Wednesday, December 10, 2014

Blue collar Porter gives Blues reliability, stability

Left wing never complains about lack of ice time, just ready when called upon

HAZELWOOD, Mo. -- When the assembled media show up for a Blues practice or morning skate a little early and nobody would be on the ice for the Blues yet, more times than not, No. 32 will normally be the guy that pops out.

It's not some sort of omen or superstition, that's just who Chris Porter is.

Always one of the first to arrive, one of the last to leave.

The 29-year-old Toronto native and ninth round pick in 2003 by the Chicago Blackhawks is not going to be mistaken with Sidney Crosby-like skill or Alex Ovechkin's power-packed one-timer, nor does he try to be. But what Porter will give the Blues on a nightly basis is someone who will put their work boots -- or blades -- on with a plumber-like mentality.
(St. Louis Blues photo)
Chris Porter (pictured) gives the Blues a grab-the-lunch pail, strap-on-the-workboots type of
player when he steps onto the ice.

That means forecheck in both zones, back-check defensively, retrieve loose pucks in corners, cycle pucks, sacrifice the body with blocked shots, and in Porter's case as he did Monday in a 4-2 victory against the Florida Panthers, chip in some offense with a goal and assist, his first points of the season.

It was Porter's 10th game of the season, and it's not that he isn't good enough to crack the Blues' lineup, but as a role player, it's part of the job. Be ready when called upon and work hard in between.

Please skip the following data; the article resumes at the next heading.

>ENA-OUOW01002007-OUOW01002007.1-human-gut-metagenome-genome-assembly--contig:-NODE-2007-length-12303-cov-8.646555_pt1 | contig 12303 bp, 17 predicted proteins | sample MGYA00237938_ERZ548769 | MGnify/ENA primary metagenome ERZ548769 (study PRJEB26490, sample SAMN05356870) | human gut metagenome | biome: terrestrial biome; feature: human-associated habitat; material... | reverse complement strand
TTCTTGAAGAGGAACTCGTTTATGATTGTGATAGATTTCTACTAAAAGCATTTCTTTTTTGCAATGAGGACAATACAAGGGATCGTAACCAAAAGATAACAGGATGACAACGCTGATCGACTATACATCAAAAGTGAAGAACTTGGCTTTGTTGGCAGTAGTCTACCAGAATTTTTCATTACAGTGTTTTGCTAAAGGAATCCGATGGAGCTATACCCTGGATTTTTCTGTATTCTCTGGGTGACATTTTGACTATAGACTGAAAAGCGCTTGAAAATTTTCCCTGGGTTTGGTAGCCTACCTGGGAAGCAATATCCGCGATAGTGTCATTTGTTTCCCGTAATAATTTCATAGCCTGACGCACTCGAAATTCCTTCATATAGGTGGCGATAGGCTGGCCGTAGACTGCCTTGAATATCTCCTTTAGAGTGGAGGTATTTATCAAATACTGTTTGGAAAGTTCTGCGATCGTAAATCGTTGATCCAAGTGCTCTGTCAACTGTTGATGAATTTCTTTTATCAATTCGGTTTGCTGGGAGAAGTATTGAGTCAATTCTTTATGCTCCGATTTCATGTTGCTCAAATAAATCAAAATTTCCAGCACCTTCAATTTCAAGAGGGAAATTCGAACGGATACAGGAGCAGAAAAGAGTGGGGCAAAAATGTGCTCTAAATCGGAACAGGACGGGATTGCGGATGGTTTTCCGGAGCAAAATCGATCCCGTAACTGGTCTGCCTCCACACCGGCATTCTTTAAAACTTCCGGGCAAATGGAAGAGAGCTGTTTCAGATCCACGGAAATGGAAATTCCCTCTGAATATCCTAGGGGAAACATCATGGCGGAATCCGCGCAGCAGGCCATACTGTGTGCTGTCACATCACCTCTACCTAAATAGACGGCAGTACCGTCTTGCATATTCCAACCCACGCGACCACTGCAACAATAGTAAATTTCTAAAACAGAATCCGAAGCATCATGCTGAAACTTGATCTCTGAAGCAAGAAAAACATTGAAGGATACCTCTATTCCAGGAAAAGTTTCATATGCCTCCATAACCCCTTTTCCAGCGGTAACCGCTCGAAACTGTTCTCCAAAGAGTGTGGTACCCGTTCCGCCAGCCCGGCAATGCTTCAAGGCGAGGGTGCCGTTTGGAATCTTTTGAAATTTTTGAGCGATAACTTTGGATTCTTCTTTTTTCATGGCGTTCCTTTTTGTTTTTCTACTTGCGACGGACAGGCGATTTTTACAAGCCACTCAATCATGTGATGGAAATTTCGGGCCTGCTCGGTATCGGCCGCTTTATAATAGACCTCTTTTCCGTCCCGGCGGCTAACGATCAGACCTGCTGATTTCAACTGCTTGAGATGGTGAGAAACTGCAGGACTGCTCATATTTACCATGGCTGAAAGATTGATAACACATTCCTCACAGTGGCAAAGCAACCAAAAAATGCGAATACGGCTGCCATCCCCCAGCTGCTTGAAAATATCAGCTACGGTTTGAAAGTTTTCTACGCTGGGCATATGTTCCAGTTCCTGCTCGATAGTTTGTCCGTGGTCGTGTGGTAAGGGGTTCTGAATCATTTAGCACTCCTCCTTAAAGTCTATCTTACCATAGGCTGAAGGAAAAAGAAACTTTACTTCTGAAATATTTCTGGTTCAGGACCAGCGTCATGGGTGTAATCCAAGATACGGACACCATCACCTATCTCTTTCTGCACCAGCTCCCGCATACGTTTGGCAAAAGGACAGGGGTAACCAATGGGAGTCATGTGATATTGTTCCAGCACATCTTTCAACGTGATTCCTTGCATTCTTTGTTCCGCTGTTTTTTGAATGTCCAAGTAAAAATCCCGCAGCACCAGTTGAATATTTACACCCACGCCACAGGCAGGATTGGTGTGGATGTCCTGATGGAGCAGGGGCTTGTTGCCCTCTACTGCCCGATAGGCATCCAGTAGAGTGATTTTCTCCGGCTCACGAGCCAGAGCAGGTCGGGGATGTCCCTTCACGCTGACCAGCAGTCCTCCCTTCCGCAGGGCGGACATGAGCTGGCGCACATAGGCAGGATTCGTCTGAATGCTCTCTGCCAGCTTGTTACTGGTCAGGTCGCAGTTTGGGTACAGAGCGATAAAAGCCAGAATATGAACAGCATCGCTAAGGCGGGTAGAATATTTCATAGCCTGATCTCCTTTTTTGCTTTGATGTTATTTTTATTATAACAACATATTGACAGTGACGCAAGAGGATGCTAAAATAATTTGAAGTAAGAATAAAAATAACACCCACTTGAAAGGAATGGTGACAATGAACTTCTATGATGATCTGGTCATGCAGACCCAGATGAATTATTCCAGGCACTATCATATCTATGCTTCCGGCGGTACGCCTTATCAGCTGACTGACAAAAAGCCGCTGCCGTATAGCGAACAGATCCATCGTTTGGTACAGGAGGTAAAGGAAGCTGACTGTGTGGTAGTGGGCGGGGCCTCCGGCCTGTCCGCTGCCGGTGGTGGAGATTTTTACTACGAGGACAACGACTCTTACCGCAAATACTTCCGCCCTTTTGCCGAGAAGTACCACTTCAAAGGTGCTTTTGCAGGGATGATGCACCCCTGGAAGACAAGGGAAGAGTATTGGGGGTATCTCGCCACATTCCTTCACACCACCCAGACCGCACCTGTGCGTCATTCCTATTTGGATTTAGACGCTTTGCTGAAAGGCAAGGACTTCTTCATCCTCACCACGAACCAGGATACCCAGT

"There's obviously going to be times during the year where there's injuries and guys need to come into the lineup," Porter said Tuesday after practice at the St. Louis Mills Outlet Mall's Ice Zone. "During the course of my career, I've been one of those guys that's come in and out. I've learned to deal with the ups and downs. You've got to always show up and work hard. (Monday) night was nice to contribute to get the two points. Hopefully can continue to do that throughout the year.

"... Any competitor wants to play every game. I'm no different. I want to play in every game that I can. It (stinks) coming out of the lineup, but it's one of those things where you can't sulk about it. You've got to show up and work hard. There's obviously somebody else out there that wants to take your job just as bad as you want it, so that's the mindset I take."